Cargomatic wants to “Uberize” the local trucking market.

The 2-year-old Venice, Calif., company operates an on-demand shipping platform that is similar to Uber, except Cargomatic’s ride-sharing service is for freight rather than people. The company is one of several seeking to connect shippers directly with carriers, competing with third-party brokers in the process.

Jonathan Kessler, Cargomatic’s chief executive and co-founder, said his company ensures that carriers get a better price while enabling truck drivers to fill half-empty trailers with additional loads.

For now, the company operates in Los Angeles, New York and San Francisco. It hopes to expand “all over the U.S. and, really, internationally as well,” Kessler said.

Kessler talked with TRUCKS.com about how the business works and the impact that technology will have on the local trucking industry.

Q: What is your market?

A: We focus on the short-haul side. We’re just trying to aggregate all these different independent operators and make them available for the large shippers. It’s a big business. A lot of people are working it.

Q: What are the benefits of working with Cargomatic?

A: It’s capacity, service and price for the shippers. We give the ability to shippers to work with all these independent operators from the local level. We use technology to ensure the service is better. You can see where the trucks are. At any given moment you know where your shipment is. And because we’re connecting with so many of these different small trucking companies, we have very competitive pricing.

For the trucking companies and the carriers, we’re democratizing the technology. Everything we give, we give away for free. We give the ability to the small trucking companies to act like they’re big trucking companies. They get EDI [electronic data interchange] feed integration and the ability to take all the information associated with a shipment and pass it over to the customer. And of course we fill their space on the truck. So we are a marketing platform for them.

Q: How do you determine the price of a shipment?

A: We set the price for the shipper. The truck driver determines if it’s a good price. So if they are willing to take it, we know we’re priced well. If they don’t take it, that means we know Cargomatic has to change the pricing and make it better so that people take the shipment.

Q: Do you take a percentage of that amount?

A: Yes, we do. But we take it before we propose the price to the truck driver. Anywhere from 10 to 20 percent. We’re not looking to take too much; we just want to take enough to make sure that we can be a viable business and we can provide a good marketplace for people.

Q: Convoy is one of several start-ups offering an app and service similar to yours. What makes Cargomatic better?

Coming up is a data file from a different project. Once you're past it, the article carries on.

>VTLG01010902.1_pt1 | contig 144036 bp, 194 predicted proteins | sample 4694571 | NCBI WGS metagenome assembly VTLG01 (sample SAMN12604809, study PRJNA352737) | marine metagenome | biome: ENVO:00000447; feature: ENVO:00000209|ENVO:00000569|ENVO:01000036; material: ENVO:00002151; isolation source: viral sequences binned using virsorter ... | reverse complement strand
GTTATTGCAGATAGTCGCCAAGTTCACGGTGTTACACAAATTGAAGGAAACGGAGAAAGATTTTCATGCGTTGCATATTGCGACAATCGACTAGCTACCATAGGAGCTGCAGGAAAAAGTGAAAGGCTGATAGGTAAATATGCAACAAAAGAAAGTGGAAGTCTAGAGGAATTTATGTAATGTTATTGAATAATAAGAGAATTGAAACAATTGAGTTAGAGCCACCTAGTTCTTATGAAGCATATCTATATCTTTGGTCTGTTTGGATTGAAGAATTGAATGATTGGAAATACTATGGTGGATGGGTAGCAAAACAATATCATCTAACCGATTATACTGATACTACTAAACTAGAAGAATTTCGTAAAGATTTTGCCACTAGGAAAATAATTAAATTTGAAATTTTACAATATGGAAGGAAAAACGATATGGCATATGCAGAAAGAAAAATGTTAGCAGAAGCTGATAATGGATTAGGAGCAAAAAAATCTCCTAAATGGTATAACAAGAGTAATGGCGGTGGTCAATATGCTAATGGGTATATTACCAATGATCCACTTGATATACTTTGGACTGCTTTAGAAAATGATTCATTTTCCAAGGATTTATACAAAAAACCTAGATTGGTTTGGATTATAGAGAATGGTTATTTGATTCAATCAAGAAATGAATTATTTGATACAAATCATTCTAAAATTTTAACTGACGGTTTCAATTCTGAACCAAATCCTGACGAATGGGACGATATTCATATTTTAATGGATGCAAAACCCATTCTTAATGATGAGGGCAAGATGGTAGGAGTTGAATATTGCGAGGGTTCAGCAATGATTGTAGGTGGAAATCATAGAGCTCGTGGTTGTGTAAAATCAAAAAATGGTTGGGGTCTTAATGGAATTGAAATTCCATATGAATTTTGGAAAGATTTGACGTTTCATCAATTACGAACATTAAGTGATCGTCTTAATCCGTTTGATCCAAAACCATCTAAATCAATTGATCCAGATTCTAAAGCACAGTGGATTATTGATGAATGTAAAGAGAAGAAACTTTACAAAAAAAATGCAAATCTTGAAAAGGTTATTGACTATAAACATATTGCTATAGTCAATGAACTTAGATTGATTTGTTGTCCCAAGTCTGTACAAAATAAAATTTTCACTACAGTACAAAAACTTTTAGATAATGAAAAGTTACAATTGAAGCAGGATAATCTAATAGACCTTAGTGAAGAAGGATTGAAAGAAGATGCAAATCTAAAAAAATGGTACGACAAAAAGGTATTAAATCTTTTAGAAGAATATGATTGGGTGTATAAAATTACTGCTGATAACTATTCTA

A: We have more coverage than they do. We’re in more places and we’ve been doing it longer. We know more about the business. We’re a couple years ahead of where they are.

Q: What about other competitors?

A: Trucker Path, at this point, is really just an app for truckers to use to help find truck stops. I know they have aspirations to do more than that, but I don’t think they’re offering much as of yet. Cargo Chief is a technology-enabled long-haul broker. We don’t really consider ourselves that, but we’d love to work with a company like them.

Charles Major, Operations Coordinator at Cargomatic, stands in front of daily monitoring board

Charles Major, Operations Coordinator, at the Cargomatic office in Venice, CA. The board in the background shows daily monitoring. (Gary Ambrose/Trucks.com)

Q: What will be the major sources of disruption in the local trucking market over the next five years?

A: It’s all about this idea of using technology to make the current infrastructure more efficient. That’s opposed to building new infrastructure, which is expensive and takes a long time to integrate. I look at it less as disruption, more as enablement.

I think the use of technology and transparency allows things to be more efficient. We have to do more with less. There is going to be more local deliveries; there’s going to be more goods that need to be close to the consumers. In order to do that, we need technology to help us use existing infrastructure and make it more efficient.

Q: What type of automation will seep into trucking and how will it be used?

A: First is the ability to see where the assets and capacity are at any given moment. And then we are going to be virtualizing the whole experience — I think that’s first and foremost. That will also allow us to get a lot of data and understand what the traffic patterns are, where the truck routes are and where the bottlenecks in the supply chain are. We can use things like machine learning and data science to give us additional efficiencies.

Also, technology systems will allow people to interact in a more efficient way. So it’s not phone calls anymore, and it’s not paper or emails.

Q: Truck drivers may be interested in Cargomatic, but not everyone in the industry is comfortable with using new technology. How do you overcome this issue?

A: We don’t have to be the only driver of that change. There are societal pressures pushing on people to adopt new technology outside of Cargomatic: Kids telling their parents that they’ve got to get smartphones. Or, just advertisement by Google and Apple. And we’re going to leverage off of that infrastructure as much as anything else. We just have to be at the right place at the right time.

Editor’s note: This interview was condensed and edited slightly for clarity.

About The Author

Carina Ockedahl

Carina Ockedahl is an automotive journalist who lives in Montreal, Quebec. In addition to Trucks.com, her work has been published on Forbes.com. She can be found on Twitter: @Ockis9.